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CPD doubts full execution of WTO Bali package

Staff Correspondent

Centre for Policy Dialogue executive director Mustafizur Rahman speaks at a briefing on the Bali Package in Dhaka on Monday. — New Age photo  Centre for Policy Dialogue executive director Mustafizur Rahman speaks at a briefing on the Bali Package in Dhaka on Monday. — New Age photo

The Centre for Policy Dialogue on Monday expressed doubt on full implementation of the Bali Package that members of the World Trade Organisation agreed in Indonesia on Saturday as the agreement has no specific timeframe for implementation.
At a press conference on ‘Bali outcome of the WTO and what it means for Bangladesh’, the leading independent think-tank said though developed countries agreed to provide duty-free and quota-free facilities to least developed countries in their markets, there is no legally binding commitments and no specific timeframe for implementation.
The accord produces no new gains for Bangladesh as without specific timeframe and legally binding commitments for execution, it is hardly going to make any difference
for the least developed countries, said Professor Mustafizur Rahman, CPD executive director, at a press briefing.
Unless the commitment is legally binding with concrete implementation timeframe, Bangladesh
will not get any additional benefits from US market
as its major exporting
product, readymade garment, is on the 3 per cent exclusion list of the USA, he said.
‘Though many of Bangladesh interests have remained unsolved, the conference has created different opportunities for LDCs. Bangladesh should now find out its opportunities and prepare itself for further negotiations for attaining those opportunities from developed countries like USA,’ he said.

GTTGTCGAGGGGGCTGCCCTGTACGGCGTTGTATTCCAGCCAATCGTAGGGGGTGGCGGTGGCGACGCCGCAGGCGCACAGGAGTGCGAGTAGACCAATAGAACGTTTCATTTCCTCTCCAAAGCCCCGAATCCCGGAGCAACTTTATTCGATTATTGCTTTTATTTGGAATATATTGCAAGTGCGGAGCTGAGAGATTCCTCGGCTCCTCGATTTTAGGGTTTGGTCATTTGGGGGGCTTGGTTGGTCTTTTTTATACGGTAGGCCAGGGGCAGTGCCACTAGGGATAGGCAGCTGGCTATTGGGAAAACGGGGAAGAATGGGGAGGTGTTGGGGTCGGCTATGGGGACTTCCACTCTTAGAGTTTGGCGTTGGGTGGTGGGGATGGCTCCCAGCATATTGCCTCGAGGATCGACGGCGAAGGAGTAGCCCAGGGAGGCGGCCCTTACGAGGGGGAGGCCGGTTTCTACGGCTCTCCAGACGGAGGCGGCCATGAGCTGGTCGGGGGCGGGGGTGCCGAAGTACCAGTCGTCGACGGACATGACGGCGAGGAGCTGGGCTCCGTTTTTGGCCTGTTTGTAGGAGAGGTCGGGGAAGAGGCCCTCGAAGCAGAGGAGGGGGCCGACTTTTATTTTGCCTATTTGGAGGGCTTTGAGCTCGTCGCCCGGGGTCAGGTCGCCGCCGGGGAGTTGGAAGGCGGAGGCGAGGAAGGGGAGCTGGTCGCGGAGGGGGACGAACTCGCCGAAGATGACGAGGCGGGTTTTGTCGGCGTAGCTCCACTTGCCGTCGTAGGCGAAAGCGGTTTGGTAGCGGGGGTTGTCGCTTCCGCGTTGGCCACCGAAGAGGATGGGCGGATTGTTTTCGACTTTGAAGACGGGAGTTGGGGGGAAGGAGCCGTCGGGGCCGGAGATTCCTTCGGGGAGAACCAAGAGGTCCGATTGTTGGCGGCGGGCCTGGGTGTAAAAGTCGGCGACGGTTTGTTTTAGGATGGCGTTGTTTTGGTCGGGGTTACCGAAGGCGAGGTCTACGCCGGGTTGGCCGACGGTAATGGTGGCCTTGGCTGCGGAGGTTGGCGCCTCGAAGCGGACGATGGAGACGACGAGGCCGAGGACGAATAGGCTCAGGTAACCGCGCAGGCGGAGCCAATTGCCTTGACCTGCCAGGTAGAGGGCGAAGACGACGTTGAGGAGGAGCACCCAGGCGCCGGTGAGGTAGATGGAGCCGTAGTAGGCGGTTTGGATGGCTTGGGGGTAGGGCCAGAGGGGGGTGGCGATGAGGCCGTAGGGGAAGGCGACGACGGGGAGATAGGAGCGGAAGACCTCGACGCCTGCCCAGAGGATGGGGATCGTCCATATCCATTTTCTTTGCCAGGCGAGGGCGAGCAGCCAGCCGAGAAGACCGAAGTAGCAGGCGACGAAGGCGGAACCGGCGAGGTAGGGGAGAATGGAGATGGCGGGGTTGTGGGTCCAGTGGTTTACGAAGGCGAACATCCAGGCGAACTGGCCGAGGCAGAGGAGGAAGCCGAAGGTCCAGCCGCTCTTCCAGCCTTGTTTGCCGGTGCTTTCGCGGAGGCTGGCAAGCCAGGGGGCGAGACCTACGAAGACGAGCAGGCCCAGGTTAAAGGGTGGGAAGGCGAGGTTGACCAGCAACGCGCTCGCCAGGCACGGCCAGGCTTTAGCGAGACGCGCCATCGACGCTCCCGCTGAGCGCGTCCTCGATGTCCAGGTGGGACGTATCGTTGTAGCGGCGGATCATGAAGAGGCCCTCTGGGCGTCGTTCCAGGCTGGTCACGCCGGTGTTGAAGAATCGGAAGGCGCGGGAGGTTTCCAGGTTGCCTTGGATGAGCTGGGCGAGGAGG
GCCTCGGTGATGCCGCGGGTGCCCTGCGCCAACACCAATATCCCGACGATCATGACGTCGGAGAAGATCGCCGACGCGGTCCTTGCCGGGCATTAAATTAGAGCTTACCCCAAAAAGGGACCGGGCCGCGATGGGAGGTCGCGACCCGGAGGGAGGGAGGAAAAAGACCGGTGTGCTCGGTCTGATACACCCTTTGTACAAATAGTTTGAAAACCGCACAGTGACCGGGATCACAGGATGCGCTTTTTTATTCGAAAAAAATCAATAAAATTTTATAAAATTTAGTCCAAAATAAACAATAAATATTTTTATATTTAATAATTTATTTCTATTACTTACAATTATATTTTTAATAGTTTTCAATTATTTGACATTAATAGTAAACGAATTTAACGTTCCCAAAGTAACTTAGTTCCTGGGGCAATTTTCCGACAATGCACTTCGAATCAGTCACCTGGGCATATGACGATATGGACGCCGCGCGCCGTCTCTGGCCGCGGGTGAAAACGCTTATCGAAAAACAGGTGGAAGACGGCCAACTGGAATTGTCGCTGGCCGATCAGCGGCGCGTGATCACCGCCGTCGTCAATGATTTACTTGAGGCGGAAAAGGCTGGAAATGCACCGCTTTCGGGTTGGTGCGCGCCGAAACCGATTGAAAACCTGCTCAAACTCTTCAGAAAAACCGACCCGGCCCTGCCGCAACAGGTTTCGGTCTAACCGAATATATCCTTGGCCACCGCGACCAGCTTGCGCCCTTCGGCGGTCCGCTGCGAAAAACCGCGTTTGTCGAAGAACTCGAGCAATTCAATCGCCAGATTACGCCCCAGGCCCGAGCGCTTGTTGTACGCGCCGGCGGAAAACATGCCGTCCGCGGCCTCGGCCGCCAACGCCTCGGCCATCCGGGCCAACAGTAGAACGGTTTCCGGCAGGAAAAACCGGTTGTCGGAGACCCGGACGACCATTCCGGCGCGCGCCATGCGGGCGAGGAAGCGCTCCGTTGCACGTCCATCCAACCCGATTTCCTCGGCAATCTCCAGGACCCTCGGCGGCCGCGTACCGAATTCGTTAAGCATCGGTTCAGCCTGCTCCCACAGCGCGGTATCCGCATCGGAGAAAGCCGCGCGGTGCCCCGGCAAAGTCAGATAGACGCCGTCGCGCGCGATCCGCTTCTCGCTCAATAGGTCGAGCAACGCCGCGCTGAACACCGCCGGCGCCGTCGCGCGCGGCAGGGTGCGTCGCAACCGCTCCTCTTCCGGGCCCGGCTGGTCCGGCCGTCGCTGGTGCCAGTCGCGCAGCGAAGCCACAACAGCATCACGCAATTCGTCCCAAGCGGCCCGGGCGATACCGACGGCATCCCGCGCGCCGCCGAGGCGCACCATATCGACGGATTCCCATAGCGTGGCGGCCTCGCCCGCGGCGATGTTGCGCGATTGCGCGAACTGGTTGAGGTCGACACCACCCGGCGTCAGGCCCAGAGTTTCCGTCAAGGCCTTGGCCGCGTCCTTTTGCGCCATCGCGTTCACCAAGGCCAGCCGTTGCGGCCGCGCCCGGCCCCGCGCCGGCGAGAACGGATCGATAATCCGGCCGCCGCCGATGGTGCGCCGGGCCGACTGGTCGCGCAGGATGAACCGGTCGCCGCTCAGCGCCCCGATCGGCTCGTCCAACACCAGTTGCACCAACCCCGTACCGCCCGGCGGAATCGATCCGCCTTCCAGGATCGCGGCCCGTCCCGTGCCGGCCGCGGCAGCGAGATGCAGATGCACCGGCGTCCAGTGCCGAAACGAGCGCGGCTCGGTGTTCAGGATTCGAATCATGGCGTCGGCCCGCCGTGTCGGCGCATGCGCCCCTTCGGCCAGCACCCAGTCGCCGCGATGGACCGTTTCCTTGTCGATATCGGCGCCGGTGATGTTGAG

The WTO ninth ministerial conference that ended on December 6 in Bali, Indonesia, decided that developed country members do not yet provide
DFQF market access for at least 97 per cent of
produces originating from LDCs shall improve existing DFQF coverage to provide increasingly greater market access to LDCs, prior to next ministerial meeting.
About the WTO meeting in Bali, he said the consensus among the member countries was reached on some issues, including food security and
cotton; otherwise it will be questionable for its existence.
Bali meeting offered a pact to make trade easier, faster and cheaper by smoothing customs procedures and reducing red tape around the world. The agreement also offered better access for less developed nations to the markets of rich countries.
‘Implementation of trade facilitation measures will help reduce cost of trading in Bangladesh. However, Bangladesh will need both technical and financial support towards this,’ CPD research director Fahmida Khatun said.
In order to make preferential rules of origin LDC-friendly, the domestic value addition requirement criteria should be defined in a manner that takes cognizance of domestic supply-side and productive capacity of the Least developed Countries (LDCs), she said.
She said that there is a good opportunity for Bangladesh to increase export of semi-skilled and skilled manpower for garments sector, construction sector, care industry and education sector.
Bangladesh needs to identify its sectors and modes for potential export in services sector and present it at the proposed ‘high level meeting’ in 2014, Fahmida said.
About possible withdrawal of subsidies on cotton, Fahmida said if export subsidies are withdrawn on cotton importing countries, Bangladesh
will have to import cotton at a higher price that could increase the RMG products cost and lose competitiveness.
About LDC issues, she said a monitoring mechanism under WTO will review all aspects of implementation of special and differential provisions which will ultimately provide opportunities for Bangladesh to raise issues under the provision.

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CPD doubts full execution of WTO Bali package

Centre for Policy Dialogue executive director Mustafizur Rahman speaks at a briefing on the Bali Package in Dhaka on Monday. — New Age photo
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